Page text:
Since the announcement of the saliva tester for drugs last week, many people have been wondering if there is an effective replacement for saliva testing. The concerns that people have around saliva testing include temperature sensitivity, that the device has difficult operating procedures, and that THC stores in the body over a long period, so the device is not testing actual impairment.
Among many other concerns.
Some have said that a marijuana breathalyzer will eliminate most of these concerns. After all, a marijuana breathalyser will not produce a piece of evidence, containing a person’s DNA. It will not take as long to take a sample, and it’s a roadside procedure with which we are already generally comfortable and familiar. And California has now unveiled the first marijuana breathalyzer ready for law enforcement use.
But the marijuana breathalyzer suffers from flaws too.
The underlying principle in breath testing is a scientific law called Henry’s Law. Henry’s Law states that at a given temperature, the saturated vapour above a solution contains a concentration of solute proportional to the concentration of the solute in the solution. If you’re scratching your head and going “huh?” this is it simply: when you make a liquid into a gas, the gas has a proportional amount of everything in the liquid, provided it is at a specific temperature.
For breath alcohol testing, the breathalyzer assumes that 2100 parts of deep lung air contain the same as 1 part of blood. This is known as a partition ratio, 2100:1. And while there are a number of inherent flaws in partition ratio that are likely to be the subject of another blog post one day, it's at least something that is arguably fair. Every solution has a partition ratio, so blood with THC in it will have its own THC partition ratio. The marijuana breathalyzer works on the same underlying scientific principle about partition ratio.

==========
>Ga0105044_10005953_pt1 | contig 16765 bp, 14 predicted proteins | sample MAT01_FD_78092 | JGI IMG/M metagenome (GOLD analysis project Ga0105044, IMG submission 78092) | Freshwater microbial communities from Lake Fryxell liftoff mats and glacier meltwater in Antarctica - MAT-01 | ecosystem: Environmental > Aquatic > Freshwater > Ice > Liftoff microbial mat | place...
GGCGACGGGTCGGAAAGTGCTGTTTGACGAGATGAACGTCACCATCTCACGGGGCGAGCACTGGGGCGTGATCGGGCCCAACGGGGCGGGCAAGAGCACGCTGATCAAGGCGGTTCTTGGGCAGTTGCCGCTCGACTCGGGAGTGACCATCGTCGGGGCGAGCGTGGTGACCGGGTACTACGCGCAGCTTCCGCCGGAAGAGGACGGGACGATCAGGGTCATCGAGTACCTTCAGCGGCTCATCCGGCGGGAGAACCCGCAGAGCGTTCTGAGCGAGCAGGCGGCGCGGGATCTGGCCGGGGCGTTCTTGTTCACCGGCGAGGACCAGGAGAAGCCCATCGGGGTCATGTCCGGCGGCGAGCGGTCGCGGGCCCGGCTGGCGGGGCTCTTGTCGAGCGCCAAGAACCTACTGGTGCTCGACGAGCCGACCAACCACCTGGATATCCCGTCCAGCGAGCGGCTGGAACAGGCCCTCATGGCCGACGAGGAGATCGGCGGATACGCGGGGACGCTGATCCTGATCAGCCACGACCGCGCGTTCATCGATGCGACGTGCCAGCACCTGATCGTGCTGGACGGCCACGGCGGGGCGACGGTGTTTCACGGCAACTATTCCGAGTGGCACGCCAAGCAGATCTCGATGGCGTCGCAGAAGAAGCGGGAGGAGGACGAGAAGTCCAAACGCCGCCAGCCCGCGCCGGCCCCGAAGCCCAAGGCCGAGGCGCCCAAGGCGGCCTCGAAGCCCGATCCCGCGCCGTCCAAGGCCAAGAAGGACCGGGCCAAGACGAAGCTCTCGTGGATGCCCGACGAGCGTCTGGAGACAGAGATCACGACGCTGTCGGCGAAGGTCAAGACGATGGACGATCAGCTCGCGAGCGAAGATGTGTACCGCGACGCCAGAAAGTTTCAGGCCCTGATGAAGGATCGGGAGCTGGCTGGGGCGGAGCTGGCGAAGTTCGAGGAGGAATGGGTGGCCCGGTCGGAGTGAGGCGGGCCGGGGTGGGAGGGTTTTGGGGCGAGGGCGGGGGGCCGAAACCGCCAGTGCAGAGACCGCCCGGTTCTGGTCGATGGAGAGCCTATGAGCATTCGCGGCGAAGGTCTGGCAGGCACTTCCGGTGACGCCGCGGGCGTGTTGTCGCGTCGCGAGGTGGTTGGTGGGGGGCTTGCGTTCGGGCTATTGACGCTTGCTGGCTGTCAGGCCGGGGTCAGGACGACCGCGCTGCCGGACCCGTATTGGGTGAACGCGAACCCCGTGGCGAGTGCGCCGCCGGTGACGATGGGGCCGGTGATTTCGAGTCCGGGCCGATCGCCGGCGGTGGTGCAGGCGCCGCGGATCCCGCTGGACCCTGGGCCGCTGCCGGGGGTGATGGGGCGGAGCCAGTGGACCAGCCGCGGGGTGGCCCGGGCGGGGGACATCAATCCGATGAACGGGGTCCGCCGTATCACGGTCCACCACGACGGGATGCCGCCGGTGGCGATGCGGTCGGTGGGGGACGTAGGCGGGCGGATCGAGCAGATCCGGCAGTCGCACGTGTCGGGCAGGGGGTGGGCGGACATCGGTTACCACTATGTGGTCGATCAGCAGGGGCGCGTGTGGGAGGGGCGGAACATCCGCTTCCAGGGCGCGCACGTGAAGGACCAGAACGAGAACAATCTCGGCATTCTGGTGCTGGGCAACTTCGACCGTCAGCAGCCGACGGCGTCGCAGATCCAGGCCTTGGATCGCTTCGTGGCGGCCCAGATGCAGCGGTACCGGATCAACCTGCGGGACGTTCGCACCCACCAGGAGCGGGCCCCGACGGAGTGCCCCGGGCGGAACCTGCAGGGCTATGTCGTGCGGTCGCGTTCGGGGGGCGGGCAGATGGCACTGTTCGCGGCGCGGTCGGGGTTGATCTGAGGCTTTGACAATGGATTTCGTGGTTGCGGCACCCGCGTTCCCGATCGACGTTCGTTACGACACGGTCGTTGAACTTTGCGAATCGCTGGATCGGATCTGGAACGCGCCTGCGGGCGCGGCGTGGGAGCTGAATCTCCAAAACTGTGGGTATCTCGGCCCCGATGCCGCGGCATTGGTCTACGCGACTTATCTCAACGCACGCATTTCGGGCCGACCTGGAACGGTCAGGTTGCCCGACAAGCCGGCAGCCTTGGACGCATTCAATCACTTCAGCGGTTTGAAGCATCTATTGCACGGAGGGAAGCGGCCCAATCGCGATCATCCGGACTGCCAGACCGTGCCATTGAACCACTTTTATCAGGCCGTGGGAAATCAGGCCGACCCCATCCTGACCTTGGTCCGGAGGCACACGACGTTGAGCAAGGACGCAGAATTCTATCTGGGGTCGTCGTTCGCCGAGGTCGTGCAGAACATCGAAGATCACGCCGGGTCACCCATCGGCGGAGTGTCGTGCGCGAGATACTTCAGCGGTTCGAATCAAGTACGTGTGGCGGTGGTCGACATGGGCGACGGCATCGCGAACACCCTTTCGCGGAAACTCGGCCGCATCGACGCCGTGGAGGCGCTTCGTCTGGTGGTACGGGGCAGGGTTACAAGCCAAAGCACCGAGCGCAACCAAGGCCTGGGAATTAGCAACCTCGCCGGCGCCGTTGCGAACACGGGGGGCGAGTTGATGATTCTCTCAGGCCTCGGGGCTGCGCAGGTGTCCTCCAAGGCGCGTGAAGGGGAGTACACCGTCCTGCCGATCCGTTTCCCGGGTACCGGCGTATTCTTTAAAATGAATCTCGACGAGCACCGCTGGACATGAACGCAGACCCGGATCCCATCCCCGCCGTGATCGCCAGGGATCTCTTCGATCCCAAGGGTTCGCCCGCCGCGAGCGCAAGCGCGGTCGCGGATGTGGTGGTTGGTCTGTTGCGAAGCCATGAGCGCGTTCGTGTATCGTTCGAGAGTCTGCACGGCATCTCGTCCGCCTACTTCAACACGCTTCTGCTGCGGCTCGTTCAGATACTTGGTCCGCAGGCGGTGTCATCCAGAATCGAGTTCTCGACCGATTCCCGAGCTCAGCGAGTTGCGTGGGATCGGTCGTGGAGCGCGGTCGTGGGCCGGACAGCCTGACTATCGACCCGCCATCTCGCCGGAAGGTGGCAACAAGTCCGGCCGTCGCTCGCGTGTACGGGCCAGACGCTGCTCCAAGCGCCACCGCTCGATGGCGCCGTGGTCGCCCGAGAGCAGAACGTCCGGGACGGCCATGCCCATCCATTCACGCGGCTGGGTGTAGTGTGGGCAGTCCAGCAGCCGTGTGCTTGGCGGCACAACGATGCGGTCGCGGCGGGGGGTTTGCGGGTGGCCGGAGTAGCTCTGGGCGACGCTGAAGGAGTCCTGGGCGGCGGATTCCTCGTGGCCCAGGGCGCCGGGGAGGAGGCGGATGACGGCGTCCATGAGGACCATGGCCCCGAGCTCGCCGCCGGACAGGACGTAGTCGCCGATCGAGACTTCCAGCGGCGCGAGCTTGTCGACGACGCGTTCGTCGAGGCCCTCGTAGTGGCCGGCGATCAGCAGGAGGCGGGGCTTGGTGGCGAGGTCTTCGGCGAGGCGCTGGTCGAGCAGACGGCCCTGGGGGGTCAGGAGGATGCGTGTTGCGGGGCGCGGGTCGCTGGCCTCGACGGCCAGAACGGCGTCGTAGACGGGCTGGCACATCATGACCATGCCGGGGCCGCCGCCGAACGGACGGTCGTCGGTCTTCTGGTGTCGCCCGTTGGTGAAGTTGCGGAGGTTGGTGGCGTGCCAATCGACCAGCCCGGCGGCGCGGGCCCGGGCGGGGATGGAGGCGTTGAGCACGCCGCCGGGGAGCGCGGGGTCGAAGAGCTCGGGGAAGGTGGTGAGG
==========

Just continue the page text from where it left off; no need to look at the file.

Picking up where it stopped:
So how does this translate into a fatal flaw in marijuana breath testing? While the privacy considerations are certainly mitigated, and the operating procedures are roughly the same as the breath testing for alcohol, the flaw in testing for THC in the blood stream remains. A marijuana breathalyzer detects the same THC that saliva testing looks for. It detects the same substance just in a different manner.
This means that the concerns about people who are not impaired but are releasing THC from their lipid cells into their blood stream remain with a marijuana breathalyzer. The problem really comes down to this: we are treating cannabis as though it is alcohol, and it is simply not the same.
No piece of technology is going to change anything when it comes to THC and the blood stream. What needs to change is the legislation. And yet, despite hearing expert testimony on this topic, the House of Commons Justice Committee kept the blood drug concentration regulations as part of Bill C-46. So as of October 17, 2018, people who are tested – whether it is by way of a marijuana breathalyzer or saliva testing – will face the same problem. And until the laws change, the mechanism of penalizing people for blood drug concentrations will be unfair and unjust, at least when it comes to THC.
Vancouver Criminal Lawyer with a focus on impaired driving, cannabis legalization and related issues, and immediate roadside prohibition defence.